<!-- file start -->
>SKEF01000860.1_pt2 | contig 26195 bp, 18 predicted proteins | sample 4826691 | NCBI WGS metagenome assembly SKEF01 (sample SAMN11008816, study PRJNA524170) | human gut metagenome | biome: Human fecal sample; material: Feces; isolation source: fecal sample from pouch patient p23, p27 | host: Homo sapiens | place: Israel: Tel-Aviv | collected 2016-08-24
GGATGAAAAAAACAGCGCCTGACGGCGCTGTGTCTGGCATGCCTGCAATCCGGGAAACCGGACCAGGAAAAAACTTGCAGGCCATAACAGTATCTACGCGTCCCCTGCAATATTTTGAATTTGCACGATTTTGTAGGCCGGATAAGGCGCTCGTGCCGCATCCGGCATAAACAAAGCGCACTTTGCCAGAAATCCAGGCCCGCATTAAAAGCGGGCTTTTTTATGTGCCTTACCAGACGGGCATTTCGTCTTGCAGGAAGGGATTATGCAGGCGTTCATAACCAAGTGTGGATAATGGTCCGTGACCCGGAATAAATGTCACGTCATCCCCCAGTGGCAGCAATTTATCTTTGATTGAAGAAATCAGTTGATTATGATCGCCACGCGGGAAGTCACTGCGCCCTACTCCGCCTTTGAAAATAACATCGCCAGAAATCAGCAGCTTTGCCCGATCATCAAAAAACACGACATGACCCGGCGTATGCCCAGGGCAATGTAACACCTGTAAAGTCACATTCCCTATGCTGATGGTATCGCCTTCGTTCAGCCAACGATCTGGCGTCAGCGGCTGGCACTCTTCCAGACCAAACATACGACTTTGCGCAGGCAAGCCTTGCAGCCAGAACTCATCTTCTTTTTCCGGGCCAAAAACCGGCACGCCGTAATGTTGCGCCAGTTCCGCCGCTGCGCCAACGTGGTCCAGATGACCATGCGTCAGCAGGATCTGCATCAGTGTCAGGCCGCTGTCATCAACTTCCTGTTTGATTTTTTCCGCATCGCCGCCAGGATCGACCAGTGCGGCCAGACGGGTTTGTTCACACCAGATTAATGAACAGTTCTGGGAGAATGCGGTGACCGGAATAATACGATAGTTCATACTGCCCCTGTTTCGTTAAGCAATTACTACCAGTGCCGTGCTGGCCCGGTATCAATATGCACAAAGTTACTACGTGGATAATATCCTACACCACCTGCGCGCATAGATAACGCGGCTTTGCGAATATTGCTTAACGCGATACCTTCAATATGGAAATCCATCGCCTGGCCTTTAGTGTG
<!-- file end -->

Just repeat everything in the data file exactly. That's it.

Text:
>SKEF01000860.1_pt2 | contig 26195 bp, 18 predicted proteins | sample 4826691 | NCBI WGS metagenome assembly SKEF01 (sample SAMN11008816, study PRJNA524170) | human gut metagenome | biome: Human fecal sample; material: Feces; isolation source: fecal sample from pouch patient p23, p27 | host: Homo sapiens | place: Israel: Tel-Aviv | collected 2016-08-24
GGATGAAAAAAACAGCGCCTGACGGCGCTGTGTCTGGCATGCCTGCAATCCGGGAAACCGGACCAGGAAAAAACTTGCAGGCCATAACAGTATCTACGCGTCCCCTGCAATATTTTGAATTTGCACGATTTTGTAGGCCGGATAAGGCGCTCGTGCCGCATCCGGCATAAACAAAGCGCACTTTGCCAGAAATCCAGGCCCGCATTAAAAGCGGGCTTTTTTATGTGCCTTACCAGACGGGCATTTCGTCTTGCAGGAAGGGATTATGCAGGCGTTCATAACCAAGTGTGGATAATGGTCCGTGACCCGGAATAAATGTCACGTCATCCCCCAGTGGCAGCAATTTATCTTTGATTGAAGAAATCAGTTGATTATGATCGCCACGCGGGAAGTCACTGCGCCCTACTCCGCCTTTGAAAATAACATCGCCAGAAATCAGCAGCTTTGCCCGATCATCAAAAAACACGACATGACCCGGCGTATGCCCAGGGCAATGTAACACCTGTAAAGTCACATTCCCTATGCTGATGGTATCGCCTTCGTTCAGCCAACGATCTGGCGTCAGCGGCTGGCACTCTTCCAGACCAAACATACGACTTTGCGCAGGCAAGCCTTGCAGCCAGAACTCATCTTCTTTTTCCGGGCCAAAAACCGGCACGCCGTAATGTTGCGCCAGTTCCGCCGCTGCGCCAACGTGGTCCAGATGACCATGCGTCAGCAGGATCTGCATCAGTGTCAGGCCGCTGTCATCAACTTCCTGTTTGATTTTTTCCGCATCGCCGCCAGGATCGACCAGTGCGGCCAGACGGGTTTGTTCACACCAGATTAATGAACAGTTCTGGGAGAATGCGGTGACCGGAATAATACGATAGTTCATACTGCCCCTGTTTCGTTAAGCAATTACTACCAGTGCCGTGCTGGCCCGGTATCAATATGCACAAAGTTACTACGTGGATAATATCCTACACCACCTGCGCGCATAGATAACGCGGCTTTGCGAATATTGCTTAACGCGATACCTTCAATATGGAAATCCATCGCCTGGCCTTTAGTGTG